Background: Postoperative bowel obstruction (PBO) plagues patients of all ages after intraabdominal surgery. We examined the incidence, risk factors, and the need for operative intervention of PBO. Methods: We reviewed all children who underwent a laparotomy or laparoscopy. Parameters included age, diagnosis, type and number of procedures, complications, time interval to PBO, treatment of PBO, morbidity, and mortality. Results: From 2001 to 2005, 2187 abdominal operations were performed. Overall, 61 patients (2.8%) developed a PBO; 43 (70.5%) required reoperation. Postoperative bowel obstruction was more common in patients younger than 1 year (28/601, 4.7%) compared with older children (33/1586, 2.1%; P = .01, β = .80). In infants, PBO was not influenced by initial diagnosis (P = .26) or whether the initial operation was clean/clean-contaminated or contaminated/dirty (P = .12). In children older than 1 year, nonoperative treatment was more likely to be successful if PBO occurred within 12 weeks of initial operation (12/16 vs 3/14; P = .01). In contrast, all but one infant (16/17) with early PBO required reoperation. Conclusion: The incidence of PBO is significantly higher in newborns and infants than in older children (who have rates comparable to those reported in adults). Infants are significantly more likely to require operative intervention, particularly if PBO occurs early after the initial operation.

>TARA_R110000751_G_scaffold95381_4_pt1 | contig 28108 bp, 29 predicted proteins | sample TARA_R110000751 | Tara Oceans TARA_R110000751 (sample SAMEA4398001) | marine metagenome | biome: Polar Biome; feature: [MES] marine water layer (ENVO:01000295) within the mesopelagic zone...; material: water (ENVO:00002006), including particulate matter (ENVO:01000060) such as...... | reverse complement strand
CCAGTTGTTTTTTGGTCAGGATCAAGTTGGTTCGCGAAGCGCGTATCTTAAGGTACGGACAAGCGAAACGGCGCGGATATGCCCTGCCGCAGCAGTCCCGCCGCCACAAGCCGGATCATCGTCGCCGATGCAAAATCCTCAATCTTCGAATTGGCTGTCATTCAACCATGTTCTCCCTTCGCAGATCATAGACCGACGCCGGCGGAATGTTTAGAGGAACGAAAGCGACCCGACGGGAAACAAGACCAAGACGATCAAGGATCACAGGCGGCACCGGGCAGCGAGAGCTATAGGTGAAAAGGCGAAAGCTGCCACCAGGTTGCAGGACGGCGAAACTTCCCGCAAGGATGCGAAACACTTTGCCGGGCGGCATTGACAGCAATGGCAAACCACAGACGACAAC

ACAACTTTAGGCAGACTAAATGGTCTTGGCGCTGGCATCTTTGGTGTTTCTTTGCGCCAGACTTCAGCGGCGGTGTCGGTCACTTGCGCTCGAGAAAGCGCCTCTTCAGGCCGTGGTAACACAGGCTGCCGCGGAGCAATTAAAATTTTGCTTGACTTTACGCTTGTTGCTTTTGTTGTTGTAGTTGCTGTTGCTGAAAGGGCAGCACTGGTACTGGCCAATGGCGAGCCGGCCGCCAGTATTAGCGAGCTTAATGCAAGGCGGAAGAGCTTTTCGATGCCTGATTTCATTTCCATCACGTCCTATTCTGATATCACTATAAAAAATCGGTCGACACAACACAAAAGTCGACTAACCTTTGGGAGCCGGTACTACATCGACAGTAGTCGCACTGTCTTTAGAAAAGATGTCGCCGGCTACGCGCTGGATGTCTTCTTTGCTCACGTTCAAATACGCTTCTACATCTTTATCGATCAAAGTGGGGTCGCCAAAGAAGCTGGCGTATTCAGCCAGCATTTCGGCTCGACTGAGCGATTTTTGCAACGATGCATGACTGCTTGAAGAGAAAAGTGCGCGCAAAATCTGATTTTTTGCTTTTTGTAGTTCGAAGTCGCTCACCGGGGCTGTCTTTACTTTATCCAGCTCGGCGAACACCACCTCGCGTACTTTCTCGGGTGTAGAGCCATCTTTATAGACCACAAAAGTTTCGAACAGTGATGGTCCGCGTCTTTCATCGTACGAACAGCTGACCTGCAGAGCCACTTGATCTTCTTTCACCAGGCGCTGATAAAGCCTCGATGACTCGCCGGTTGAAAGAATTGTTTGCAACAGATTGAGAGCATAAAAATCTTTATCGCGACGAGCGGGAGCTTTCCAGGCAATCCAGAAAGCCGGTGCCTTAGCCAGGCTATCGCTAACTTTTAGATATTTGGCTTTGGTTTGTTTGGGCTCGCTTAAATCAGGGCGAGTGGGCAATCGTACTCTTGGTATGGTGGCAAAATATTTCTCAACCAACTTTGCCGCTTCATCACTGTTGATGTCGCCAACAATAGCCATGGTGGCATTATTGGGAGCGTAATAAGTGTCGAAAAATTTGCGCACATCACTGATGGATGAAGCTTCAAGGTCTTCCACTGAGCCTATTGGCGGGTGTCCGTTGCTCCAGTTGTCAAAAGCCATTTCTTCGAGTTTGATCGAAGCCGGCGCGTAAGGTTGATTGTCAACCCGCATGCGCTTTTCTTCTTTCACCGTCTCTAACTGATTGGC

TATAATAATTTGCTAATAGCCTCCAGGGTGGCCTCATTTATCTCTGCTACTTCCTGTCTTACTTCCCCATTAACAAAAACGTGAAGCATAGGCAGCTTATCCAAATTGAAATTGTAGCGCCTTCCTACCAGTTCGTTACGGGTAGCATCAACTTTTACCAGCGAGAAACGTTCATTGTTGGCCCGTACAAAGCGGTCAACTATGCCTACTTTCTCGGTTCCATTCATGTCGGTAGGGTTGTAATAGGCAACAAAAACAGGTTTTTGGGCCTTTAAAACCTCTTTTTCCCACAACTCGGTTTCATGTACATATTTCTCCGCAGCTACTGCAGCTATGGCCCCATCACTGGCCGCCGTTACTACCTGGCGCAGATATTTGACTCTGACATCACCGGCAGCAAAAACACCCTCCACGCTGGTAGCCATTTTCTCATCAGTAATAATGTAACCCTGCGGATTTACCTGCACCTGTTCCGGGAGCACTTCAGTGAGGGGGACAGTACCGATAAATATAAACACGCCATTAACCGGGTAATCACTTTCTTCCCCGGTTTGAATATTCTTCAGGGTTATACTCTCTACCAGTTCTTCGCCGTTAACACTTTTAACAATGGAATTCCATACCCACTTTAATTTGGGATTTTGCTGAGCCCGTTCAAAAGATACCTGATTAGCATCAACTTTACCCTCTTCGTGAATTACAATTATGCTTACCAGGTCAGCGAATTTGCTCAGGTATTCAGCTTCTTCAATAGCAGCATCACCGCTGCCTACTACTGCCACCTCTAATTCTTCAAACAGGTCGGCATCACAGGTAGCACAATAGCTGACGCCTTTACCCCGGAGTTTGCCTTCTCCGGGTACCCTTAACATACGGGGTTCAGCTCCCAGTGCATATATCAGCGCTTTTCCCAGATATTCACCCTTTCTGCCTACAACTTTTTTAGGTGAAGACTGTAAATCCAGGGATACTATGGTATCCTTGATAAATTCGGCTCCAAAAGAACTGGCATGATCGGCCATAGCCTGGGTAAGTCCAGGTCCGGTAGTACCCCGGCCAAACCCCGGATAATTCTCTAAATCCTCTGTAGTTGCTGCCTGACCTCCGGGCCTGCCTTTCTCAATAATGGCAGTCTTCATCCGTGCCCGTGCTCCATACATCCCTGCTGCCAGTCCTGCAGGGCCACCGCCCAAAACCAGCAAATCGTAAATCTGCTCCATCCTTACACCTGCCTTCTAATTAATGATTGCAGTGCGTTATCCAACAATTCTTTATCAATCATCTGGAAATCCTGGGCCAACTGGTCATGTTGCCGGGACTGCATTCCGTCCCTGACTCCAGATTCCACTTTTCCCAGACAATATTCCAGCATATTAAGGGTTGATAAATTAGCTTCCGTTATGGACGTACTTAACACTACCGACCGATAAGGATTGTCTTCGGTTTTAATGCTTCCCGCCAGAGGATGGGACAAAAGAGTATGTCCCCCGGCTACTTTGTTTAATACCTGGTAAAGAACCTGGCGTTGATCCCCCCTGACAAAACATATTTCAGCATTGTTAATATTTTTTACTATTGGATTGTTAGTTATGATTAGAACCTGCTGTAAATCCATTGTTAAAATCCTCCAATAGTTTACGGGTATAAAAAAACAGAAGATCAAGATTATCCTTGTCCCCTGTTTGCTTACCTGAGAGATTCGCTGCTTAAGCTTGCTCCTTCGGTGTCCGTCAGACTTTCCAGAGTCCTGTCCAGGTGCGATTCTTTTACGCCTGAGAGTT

All Science Journal Classification (ASJC) codes
- Pediatrics, Perinatology, and Child Health